Pupils from poor or troubled families have ‘no excuses’ for bad results, says headteacher of Murrayfield Community Primary School in Ipswich
- Credit: Gregg Brown
Children from poor or troubled families have “no excuses” for failing at school, an Ipswich headteacher has said.
Andrew Livingstone, the interim executive headteacher credited with turning around Murrayfield Community Primary School believes youngsters from any background who want to succeed “will find a way”.
The Ipswich school was ranked inadequate and placed in special measures last September just weeks after Mr Livingstone was appointed but an Ofsted monitoring inspection report of the school has just ruled that senior leaders are now taking effective action towards removing special measures.
In the second of two key judgements, the education watchdog said the school’s improvement plan is fit for purpose.
Mr Livingstone, who has a track record in transforming under-performing schools, is set to become the school’s permanent headteacher this week. It will be his third such position.
Asked for the reasons behind his success, he said: “Working hard, being committed and having a good vision – and a no excuse culture. We have no excuses in this school now. Every child, regardless of their background, has the opportunity in my school to thrive.
“Regardless of what goes on in their home life or their deprivation indicators; those are all excuses.
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“We have children in this school for over 25 hours a week. We have a blank canvass here to work with children. The more we put in for these children, the more we will get out of them.
“If you have got aspiration to do really well, you will find a way. That’s what I’m trying to build in to these students. It’s not just about their reading, writing and maths scores. It’s actually about building those aspirations for the future – raising aspirations in primary school as to what they want to do as a career and setting that ambition really early, so every child in my school could believe that they could go to university. There are no limits for what they believe they can achieve.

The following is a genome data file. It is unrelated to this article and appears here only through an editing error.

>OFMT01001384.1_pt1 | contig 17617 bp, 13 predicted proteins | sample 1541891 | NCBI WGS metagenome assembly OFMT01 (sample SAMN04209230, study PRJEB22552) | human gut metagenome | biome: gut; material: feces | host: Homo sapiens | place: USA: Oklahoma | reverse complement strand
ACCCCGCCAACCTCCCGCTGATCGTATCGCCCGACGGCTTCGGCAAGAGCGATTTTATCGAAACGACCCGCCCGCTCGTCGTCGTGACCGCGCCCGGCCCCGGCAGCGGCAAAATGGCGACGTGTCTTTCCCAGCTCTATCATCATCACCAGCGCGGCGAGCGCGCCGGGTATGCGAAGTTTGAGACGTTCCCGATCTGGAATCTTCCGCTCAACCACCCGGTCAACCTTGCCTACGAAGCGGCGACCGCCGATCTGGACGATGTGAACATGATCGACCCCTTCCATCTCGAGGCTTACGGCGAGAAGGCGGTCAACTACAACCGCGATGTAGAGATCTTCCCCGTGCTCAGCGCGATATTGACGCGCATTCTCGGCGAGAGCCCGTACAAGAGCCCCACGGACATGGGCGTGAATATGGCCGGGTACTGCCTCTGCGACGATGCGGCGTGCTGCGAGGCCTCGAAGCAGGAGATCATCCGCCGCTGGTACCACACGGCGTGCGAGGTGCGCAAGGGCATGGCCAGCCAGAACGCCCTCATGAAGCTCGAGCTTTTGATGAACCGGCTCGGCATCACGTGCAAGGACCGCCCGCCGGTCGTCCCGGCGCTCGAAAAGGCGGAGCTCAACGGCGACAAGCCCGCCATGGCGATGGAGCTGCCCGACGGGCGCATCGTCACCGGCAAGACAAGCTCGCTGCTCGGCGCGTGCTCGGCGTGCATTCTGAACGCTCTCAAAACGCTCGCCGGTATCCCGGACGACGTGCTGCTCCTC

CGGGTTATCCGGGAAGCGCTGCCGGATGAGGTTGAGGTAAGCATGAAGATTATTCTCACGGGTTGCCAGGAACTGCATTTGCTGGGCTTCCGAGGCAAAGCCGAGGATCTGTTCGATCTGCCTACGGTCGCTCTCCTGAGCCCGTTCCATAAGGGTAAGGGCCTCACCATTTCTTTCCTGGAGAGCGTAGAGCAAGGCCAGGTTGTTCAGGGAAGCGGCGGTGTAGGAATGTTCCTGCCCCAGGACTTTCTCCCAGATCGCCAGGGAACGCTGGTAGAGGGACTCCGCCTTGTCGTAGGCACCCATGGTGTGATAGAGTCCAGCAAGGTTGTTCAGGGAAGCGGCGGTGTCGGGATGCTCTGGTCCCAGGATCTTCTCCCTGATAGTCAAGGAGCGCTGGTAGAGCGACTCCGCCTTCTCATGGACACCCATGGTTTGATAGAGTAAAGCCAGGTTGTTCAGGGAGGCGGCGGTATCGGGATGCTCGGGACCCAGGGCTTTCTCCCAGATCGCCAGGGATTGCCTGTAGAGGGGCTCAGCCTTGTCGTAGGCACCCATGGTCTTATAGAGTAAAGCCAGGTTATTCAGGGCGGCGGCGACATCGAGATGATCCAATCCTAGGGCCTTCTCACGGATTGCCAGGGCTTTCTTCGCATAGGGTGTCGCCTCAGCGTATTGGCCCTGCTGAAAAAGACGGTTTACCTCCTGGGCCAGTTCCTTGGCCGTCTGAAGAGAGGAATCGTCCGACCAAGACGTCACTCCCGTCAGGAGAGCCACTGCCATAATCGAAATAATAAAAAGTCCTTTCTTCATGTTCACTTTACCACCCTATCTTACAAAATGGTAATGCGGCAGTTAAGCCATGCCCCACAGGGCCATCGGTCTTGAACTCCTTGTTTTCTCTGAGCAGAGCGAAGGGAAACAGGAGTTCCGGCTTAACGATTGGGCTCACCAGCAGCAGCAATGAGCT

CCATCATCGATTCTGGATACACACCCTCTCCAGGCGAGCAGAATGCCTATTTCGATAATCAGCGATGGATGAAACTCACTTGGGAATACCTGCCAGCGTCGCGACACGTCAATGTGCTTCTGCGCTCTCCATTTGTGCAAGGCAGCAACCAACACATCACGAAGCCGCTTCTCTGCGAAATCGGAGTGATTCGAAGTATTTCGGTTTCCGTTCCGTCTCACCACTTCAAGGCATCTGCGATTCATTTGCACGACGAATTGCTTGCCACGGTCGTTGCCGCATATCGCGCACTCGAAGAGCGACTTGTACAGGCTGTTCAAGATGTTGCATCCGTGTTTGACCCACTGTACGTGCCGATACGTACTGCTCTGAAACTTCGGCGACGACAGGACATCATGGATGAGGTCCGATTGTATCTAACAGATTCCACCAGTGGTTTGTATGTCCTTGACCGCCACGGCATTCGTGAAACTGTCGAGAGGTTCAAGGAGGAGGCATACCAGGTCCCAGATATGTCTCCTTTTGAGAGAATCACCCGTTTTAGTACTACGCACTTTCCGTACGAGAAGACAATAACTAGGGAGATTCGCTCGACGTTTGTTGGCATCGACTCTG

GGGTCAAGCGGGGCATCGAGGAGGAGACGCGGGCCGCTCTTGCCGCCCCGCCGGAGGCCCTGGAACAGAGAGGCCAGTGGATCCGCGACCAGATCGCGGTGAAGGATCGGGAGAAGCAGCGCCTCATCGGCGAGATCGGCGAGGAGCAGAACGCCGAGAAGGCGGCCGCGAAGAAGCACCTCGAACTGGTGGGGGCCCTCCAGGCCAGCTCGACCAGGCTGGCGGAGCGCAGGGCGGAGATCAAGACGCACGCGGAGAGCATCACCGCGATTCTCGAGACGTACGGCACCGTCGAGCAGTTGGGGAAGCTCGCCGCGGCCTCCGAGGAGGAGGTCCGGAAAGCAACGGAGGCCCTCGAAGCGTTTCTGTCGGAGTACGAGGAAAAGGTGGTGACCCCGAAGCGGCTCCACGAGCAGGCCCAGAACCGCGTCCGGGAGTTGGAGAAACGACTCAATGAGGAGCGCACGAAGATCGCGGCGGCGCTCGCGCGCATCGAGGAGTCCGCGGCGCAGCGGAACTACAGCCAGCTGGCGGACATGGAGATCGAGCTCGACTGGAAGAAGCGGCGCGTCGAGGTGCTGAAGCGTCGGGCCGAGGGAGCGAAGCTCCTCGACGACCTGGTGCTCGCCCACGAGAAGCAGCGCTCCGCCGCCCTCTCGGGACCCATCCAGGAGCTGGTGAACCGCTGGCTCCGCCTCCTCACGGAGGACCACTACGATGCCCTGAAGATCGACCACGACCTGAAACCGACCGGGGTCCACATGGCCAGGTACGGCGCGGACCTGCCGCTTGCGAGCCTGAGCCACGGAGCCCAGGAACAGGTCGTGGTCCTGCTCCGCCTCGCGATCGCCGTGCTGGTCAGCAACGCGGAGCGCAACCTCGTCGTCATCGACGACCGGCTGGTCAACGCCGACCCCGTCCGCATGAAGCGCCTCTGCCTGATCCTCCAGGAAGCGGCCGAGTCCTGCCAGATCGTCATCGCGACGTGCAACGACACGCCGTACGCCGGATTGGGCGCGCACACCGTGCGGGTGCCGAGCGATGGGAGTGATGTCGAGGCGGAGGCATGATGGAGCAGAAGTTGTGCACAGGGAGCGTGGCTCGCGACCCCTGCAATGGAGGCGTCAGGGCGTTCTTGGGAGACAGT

“I believe if a child wants something, and works hard enough, they can achieve it. I come from that background. It is about the chances you are given and if you take them.
“And if students don’t have facilities at home, they can go to their local library for example. There is so much out there.”
Ofsted’s monitoring report of the school in Nacton Road, attended by 392 studen.ts, revealed eight teachers left at Easter, but all have been replaced.
That came after all but one of the governors resigned last November. An interim executive board has since been installed.
The new report said: “Leaders are intolerant of inadequate, ineffective teaching. In equal measures, staff are supported and held to account for the progress that pupils are making.
“Teaching is gradually improving but remains variable and, in some cases, fragile.
“Even so, a secure baseline has been secured of what every pupil knows and can do.”
Mr Livingstone said: “The judgement is the best we can get at this stage and taking effective action towards the removal of special measures is a major milestone in the school’s transition.
“We have had a really turbulent time but the school is now moving forward really strongly.”